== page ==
Our customers know that they should complete the first transaction without any interrogation, but the second one they should inspect further. It gives them the insight to know where they should spend their property capital to assess and vet things further versus let things through. In our view, if you look at card acceptance rates, which in the US are 98 percent now, that’s something we could get to digital. We can make digital almost the same where 98 percent of interactions are approved. Whether it’s new account openings or calls to call centers, all of those could achieve the same kind of acceptance rates.
The Mobile Ecosystem
There’s an assumption only a handful of phone companies know the truth about phone activity or signals. The reality is there are about 3,000 phone companies in North America, and they all sit upon a core telecom infrastructure. When it comes to people moving from one country to another, or changing their phone number, all of the things we could do, upgrading your phone, it’s because the core takes care of that heavy lifting.
One of the main things that Payfone does is access the core directly. We see about 8 million events per day in which things change that we have to triage through to manage. Simply put, if this is Zack’s phone number, then how do we make sure that’s the case going forward? Whether he may change his phone number, give up his phone number, or someone takes his number over, all of those are assessments and signals that we evaluate in real time.
Last year in the US alone 15 million people given up their phone number, which is pretty striking. But a rise of prepaid has lead to a lot of noise within the notion of managing a phone number. We take a lot of the complexity out for our customers.
Maximizing identity verification by using the core telecom system
What many of our clients question is having a single source of dependency or failure, and so the question we get asked increasingly is ‘how do I have redundancy in a system in which I’m relying on phone numbers and rely on verifying the ownership of those numbers and managing that client forward?’
What would it look like if you were to have to verify the ownership and operator of a phone number without having to use direct mobile operator signals? In other words, by using core telecom network that all the phone companies use and other signals that we get from traditional sources.
The results were quite striking, which is we’re actually able to identify many more numbers than the operators alone. In the US specifically, the phone companies are good at managing post-pay master accounts. But that leaves about 50 percent of mobile phones, whether they’re family plan or prepaid, in which the major phone companies don’t have a good view on who’s owning and operating that phone number.
Even though mobile is the fastest growing channel, you still have to get a comprehensive view. Covering all kinds of mobile phones, we had to give an assessment of what our rate of identity verification looked like independent of mobile operative signals, and it was quite high.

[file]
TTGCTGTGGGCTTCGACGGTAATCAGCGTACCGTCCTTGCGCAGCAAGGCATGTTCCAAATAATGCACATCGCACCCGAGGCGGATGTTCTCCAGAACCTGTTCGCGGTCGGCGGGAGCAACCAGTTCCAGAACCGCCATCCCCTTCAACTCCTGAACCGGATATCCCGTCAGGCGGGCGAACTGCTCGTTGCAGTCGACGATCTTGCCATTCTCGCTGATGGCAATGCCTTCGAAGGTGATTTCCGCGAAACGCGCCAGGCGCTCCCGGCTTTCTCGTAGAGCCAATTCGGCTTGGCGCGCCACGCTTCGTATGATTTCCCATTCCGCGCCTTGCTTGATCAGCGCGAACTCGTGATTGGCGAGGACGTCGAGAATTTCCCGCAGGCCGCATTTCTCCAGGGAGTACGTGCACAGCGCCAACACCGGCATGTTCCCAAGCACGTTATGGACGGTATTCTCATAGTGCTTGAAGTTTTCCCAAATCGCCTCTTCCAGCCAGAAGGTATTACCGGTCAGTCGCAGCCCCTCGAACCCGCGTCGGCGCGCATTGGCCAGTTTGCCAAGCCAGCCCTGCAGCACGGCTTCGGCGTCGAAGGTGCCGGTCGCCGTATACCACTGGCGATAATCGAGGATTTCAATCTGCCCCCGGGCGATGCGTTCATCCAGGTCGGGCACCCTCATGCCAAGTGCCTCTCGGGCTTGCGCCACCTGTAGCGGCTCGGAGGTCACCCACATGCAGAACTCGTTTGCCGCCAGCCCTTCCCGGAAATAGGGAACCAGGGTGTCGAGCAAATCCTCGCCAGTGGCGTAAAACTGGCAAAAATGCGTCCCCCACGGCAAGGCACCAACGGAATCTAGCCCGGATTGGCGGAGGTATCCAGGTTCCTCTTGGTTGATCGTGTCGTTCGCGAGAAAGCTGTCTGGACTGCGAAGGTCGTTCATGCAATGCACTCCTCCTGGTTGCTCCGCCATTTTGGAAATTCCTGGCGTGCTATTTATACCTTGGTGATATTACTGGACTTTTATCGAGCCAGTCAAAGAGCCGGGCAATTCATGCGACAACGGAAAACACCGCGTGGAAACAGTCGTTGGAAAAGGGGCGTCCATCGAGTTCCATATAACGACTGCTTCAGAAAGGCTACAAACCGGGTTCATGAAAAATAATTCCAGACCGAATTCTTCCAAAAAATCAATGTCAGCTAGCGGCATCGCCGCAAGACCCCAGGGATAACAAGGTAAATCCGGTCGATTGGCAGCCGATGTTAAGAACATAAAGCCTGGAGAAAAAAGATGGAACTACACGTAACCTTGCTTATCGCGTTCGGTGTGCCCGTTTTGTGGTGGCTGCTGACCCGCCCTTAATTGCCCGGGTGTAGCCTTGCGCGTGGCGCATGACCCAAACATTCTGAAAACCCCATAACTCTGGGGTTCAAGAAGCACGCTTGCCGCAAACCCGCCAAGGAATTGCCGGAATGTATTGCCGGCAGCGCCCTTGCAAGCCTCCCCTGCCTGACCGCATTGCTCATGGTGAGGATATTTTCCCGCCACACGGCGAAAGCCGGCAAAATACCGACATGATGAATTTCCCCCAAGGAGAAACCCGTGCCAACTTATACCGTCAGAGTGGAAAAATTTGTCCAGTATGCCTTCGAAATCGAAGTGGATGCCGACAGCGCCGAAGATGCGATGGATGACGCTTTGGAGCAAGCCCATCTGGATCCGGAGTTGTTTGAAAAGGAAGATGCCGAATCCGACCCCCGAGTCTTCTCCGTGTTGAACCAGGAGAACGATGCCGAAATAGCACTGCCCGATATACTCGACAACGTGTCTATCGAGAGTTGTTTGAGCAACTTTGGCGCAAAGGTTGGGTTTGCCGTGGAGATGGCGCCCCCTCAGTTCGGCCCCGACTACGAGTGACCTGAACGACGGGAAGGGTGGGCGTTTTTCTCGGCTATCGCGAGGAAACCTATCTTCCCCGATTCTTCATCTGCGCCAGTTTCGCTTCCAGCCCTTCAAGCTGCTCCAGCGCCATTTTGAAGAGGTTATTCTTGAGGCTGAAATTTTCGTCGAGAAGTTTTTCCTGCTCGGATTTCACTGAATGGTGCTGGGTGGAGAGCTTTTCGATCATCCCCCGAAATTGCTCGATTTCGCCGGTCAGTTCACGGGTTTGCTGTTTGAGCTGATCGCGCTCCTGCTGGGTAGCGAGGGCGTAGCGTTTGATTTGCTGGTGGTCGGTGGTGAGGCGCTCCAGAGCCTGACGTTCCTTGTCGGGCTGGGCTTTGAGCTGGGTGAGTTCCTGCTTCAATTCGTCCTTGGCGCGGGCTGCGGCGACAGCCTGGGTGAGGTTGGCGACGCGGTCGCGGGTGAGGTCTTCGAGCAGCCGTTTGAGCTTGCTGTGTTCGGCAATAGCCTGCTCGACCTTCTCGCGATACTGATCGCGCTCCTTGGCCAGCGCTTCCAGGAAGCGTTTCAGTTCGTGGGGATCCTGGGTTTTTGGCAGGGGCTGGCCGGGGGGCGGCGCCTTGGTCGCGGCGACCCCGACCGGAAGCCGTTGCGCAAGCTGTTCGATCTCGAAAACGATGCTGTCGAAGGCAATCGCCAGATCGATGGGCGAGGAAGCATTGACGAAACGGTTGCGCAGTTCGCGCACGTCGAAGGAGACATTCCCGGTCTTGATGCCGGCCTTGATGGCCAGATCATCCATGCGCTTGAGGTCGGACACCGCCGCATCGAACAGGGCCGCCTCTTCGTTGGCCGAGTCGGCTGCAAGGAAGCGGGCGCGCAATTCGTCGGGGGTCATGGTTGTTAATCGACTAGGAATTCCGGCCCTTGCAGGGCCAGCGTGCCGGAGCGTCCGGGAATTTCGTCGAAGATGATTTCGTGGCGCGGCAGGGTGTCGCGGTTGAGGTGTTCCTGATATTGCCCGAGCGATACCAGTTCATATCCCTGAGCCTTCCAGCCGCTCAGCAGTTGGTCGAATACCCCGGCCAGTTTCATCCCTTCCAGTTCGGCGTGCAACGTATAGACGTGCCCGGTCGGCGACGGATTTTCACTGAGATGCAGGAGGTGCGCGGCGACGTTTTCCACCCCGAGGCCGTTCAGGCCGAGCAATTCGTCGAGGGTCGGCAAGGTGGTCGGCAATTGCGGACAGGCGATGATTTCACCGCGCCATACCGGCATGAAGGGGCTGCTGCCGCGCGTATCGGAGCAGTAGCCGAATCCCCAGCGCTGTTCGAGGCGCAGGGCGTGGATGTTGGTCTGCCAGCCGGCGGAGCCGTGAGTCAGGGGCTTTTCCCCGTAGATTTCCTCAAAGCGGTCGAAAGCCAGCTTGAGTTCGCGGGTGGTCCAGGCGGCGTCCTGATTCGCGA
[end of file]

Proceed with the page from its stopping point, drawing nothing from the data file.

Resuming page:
On Payfone's recent partnership with TransUnion
With the important role that credit bureaus have in the world, especially in the US, in terms of making it easy for people to get credit, there’s still a lot of work to be done from an inclusion standpoint. What we saw was that there is another kind of piece needed beyond a credit score, which we like to believe is our Trust Score.
If ten people apply for something, and several of them don’t get access to credit because there is a lack of confidence that they aren’t who they say they are, with our trust score we see this complementing a credit score so that more transactions can go through.
Our partnership with TransUnion really helps us both extend our services. We complement their services in terms of mobile identity, and they complement our services in terms of plugging into all of the cases the banks already used them for. It also extends globally. TransUnion is in 30 countries, and we’d like to expand our services to everywhere our customers want us to.
Developing into a global digital economy
We see lots of cases of US companies trying to interact with folks abroad, whether it’s Amazon or Mastercard. But over time, I’ve just seen with Facebook’s Libra announcement, we’re going to move to a world where peer-to-peer everything is going to happen. You’ll have two people in different countries that want to transact for whatever means that is. You have to know your customer on each end point.
We think this is the beginning of a very long journey of where we have a truly global digital economy and any two folks can interact with each other. Uber and those kind of companies have showed us this in the US -- it’s the days where the distinction between who are customers and merchants is blurring. In the future we’re all going to be customers, we’ll all be merchants, and you’ll need identity to make transactions more seamless.
Challenges and growth opportunities to come
Identity and authentication are very crucial topics, and I think it’s hard for everyone. I think the biggest challenge is for banks to get clarity through all the information that’s out there, and I think that’s the biggest challenge everyone has in this space.
One of the things we’re trying to do is establish a KPI, what we’re going to call Pass Rate, which can make it easier to evaluate what works and what doesn’t work. If you go back to that notion that if 98 percent of transactions are good, what the current state is at most businesses is around 40 percent. That means they challenge and interrogate over 60 percent of their transactions. So Pass Rate is going to help us figure out how we can get to 98 percent.